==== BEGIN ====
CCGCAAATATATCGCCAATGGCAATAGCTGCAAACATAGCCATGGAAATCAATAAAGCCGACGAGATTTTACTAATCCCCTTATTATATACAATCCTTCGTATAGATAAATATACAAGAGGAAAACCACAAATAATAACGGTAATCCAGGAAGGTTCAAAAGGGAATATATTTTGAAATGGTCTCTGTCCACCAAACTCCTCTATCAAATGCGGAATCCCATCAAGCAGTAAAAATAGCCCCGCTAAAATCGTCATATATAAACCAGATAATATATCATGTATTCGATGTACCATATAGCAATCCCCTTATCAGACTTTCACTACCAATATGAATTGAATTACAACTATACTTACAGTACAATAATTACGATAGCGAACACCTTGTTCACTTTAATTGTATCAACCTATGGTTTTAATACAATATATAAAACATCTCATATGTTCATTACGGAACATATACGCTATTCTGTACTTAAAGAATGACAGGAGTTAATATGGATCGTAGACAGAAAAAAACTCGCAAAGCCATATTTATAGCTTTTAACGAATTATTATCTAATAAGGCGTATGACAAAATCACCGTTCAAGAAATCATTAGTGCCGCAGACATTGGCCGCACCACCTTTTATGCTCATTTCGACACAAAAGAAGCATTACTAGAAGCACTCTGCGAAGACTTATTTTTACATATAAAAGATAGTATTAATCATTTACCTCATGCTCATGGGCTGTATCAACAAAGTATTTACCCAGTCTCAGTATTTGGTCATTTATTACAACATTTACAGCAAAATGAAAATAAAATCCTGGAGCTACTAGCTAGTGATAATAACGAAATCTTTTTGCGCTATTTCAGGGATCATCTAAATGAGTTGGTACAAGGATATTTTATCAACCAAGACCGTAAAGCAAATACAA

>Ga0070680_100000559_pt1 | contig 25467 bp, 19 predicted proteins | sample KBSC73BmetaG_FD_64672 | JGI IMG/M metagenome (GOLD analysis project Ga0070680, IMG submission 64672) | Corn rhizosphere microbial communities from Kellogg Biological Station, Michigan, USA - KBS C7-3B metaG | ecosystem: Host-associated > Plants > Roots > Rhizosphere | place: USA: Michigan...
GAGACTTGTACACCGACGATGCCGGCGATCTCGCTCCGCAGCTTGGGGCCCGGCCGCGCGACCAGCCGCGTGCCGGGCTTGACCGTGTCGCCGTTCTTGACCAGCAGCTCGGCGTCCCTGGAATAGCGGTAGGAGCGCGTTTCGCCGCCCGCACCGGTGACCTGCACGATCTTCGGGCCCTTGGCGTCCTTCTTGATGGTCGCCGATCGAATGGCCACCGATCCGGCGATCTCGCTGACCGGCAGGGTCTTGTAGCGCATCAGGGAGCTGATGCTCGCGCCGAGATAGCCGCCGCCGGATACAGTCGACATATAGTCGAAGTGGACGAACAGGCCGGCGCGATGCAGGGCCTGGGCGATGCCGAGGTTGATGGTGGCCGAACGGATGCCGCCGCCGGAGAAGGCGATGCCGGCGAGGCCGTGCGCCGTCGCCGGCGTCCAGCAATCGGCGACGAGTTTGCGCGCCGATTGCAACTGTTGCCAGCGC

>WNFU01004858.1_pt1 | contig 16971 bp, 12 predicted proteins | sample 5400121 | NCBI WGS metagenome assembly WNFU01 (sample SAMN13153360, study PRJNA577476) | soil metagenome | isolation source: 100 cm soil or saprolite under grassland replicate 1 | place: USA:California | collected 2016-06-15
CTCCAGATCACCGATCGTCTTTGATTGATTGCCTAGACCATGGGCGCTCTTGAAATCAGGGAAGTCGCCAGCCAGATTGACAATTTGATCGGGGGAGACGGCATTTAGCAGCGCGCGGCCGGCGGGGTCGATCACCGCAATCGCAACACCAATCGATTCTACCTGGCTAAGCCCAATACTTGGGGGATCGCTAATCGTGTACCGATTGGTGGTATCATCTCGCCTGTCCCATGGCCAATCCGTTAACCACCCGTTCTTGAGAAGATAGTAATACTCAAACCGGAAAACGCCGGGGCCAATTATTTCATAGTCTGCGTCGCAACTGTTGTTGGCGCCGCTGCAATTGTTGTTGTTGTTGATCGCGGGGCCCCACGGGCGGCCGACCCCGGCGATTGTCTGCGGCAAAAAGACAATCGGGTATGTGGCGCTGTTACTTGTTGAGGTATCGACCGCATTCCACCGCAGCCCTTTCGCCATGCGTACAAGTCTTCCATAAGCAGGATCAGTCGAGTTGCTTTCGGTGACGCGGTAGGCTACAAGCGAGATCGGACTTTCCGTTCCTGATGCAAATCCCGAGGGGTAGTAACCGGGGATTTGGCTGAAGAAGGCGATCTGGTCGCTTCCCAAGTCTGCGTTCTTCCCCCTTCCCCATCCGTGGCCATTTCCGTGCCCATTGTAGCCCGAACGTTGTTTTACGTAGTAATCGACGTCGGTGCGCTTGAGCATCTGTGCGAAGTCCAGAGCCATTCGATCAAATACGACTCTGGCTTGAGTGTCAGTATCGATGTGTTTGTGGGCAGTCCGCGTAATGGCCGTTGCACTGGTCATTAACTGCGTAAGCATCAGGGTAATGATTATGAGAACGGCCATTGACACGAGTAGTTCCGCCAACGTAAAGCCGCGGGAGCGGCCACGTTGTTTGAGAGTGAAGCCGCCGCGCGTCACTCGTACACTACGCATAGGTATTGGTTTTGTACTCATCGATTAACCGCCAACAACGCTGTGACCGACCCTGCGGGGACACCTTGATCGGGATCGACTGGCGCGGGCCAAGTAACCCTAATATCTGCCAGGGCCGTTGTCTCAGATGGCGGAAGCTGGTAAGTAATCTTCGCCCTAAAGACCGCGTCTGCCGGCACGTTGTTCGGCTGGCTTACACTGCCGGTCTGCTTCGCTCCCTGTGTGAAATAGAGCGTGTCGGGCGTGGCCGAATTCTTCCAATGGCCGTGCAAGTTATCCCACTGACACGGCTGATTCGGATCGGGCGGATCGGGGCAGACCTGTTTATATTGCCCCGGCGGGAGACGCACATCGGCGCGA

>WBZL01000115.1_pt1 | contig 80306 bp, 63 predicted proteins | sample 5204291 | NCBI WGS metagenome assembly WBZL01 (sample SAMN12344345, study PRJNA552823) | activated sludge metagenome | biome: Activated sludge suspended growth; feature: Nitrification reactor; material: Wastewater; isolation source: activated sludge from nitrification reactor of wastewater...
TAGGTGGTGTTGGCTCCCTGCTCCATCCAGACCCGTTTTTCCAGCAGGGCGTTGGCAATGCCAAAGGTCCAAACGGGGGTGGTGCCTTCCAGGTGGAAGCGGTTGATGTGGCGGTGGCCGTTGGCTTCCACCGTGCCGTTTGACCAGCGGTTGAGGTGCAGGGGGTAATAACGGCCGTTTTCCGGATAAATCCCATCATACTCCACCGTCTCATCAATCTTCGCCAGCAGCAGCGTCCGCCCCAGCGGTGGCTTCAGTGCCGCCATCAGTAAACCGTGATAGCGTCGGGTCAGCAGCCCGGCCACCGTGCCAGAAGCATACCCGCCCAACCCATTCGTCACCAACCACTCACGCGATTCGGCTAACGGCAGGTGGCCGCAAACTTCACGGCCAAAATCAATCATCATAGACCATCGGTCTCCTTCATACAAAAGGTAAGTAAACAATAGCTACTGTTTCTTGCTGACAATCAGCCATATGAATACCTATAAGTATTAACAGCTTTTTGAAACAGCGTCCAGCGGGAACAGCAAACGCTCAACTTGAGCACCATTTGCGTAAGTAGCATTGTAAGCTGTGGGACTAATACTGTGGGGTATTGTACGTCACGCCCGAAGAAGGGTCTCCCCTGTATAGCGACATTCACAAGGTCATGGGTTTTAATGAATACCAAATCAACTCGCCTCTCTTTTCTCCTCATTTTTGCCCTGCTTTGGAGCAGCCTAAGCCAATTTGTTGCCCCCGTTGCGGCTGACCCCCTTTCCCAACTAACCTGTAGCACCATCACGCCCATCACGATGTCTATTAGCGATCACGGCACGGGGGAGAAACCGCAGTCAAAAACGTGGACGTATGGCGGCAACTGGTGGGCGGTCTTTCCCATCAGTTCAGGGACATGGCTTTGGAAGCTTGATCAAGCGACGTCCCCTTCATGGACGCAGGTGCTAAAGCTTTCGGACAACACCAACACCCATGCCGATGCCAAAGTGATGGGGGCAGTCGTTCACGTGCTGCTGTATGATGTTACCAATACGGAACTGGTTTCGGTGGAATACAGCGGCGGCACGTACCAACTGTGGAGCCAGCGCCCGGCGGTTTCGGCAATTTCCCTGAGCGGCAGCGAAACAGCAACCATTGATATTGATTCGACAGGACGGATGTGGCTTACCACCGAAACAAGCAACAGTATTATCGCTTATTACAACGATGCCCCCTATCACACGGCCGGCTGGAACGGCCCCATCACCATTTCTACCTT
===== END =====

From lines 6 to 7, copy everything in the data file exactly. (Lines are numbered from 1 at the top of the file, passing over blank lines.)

>WBZL01000115.1_pt1 | contig 80306 bp, 63 predicted proteins | sample 5204291 | NCBI WGS metagenome assembly WBZL01 (sample SAMN12344345, study PRJNA552823) | activated sludge metagenome | biome: Activated sludge suspended growth; feature: Nitrification reactor; material: Wastewater; isolation source: activated sludge from nitrification reactor of wastewater...
TAGGTGGTGTTGGCTCCCTGCTCCATCCAGACCCGTTTTTCCAGCAGGGCGTTGGCAATGCCAAAGGTCCAAACGGGGGTGGTGCCTTCCAGGTGGAAGCGGTTGATGTGGCGGTGGCCGTTGGCTTCCACCGTGCCGTTTGACCAGCGGTTGAGGTGCAGGGGGTAATAACGGCCGTTTTCCGGATAAATCCCATCATACTCCACCGTCTCATCAATCTTCGCCAGCAGCAGCGTCCGCCCCAGCGGTGGCTTCAGTGCCGCCATCAGTAAACCGTGATAGCGTCGGGTCAGCAGCCCGGCCACCGTGCCAGAAGCATACCCGCCCAACCCATTCGTCACCAACCACTCACGCGATTCGGCTAACGGCAGGTGGCCGCAAACTTCACGGCCAAAATCAATCATCATAGACCATCGGTCTCCTTCATACAAAAGGTAAGTAAACAATAGCTACTGTTTCTTGCTGACAATCAGCCATATGAATACCTATAAGTATTAACAGCTTTTTGAAACAGCGTCCAGCGGGAACAGCAAACGCTCAACTTGAGCACCATTTGCGTAAGTAGCATTGTAAGCTGTGGGACTAATACTGTGGGGTATTGTACGTCACGCCCGAAGAAGGGTCTCCCCTGTATAGCGACATTCACAAGGTCATGGGTTTTAATGAATACCAAATCAACTCGCCTCTCTTTTCTCCTCATTTTTGCCCTGCTTTGGAGCAGCCTAAGCCAATTTGTTGCCCCCGTTGCGGCTGACCCCCTTTCCCAACTAACCTGTAGCACCATCACGCCCATCACGATGTCTATTAGCGATCACGGCACGGGGGAGAAACCGCAGTCAAAAACGTGGACGTATGGCGGCAACTGGTGGGCGGTCTTTCCCATCAGTTCAGGGACATGGCTTTGGAAGCTTGATCAAGCGACGTCCCCTTCATGGACGCAGGTGCTAAAGCTTTCGGACAACACCAACACCCATGCCGATGCCAAAGTGATGGGGGCAGTCGTTCACGTGCTGCTGTATGATGTTACCAATACGGAACTGGTTTCGGTGGAATACAGCGGCGGCACGTACCAACTGTGGAGCCAGCGCCCGGCGGTTTCGGCAATTTCCCTGAGCGGCAGCGAAACAGCAACCATTGATATTGATTCGACAGGACGGATGTGGCTTACCACCGAAACAAGCAACAGTATTATCGCTTATTACAACGATGCCCCCTATCACACGGCCGGCTGGAACGGCCCCATCACCATTTCTACCTT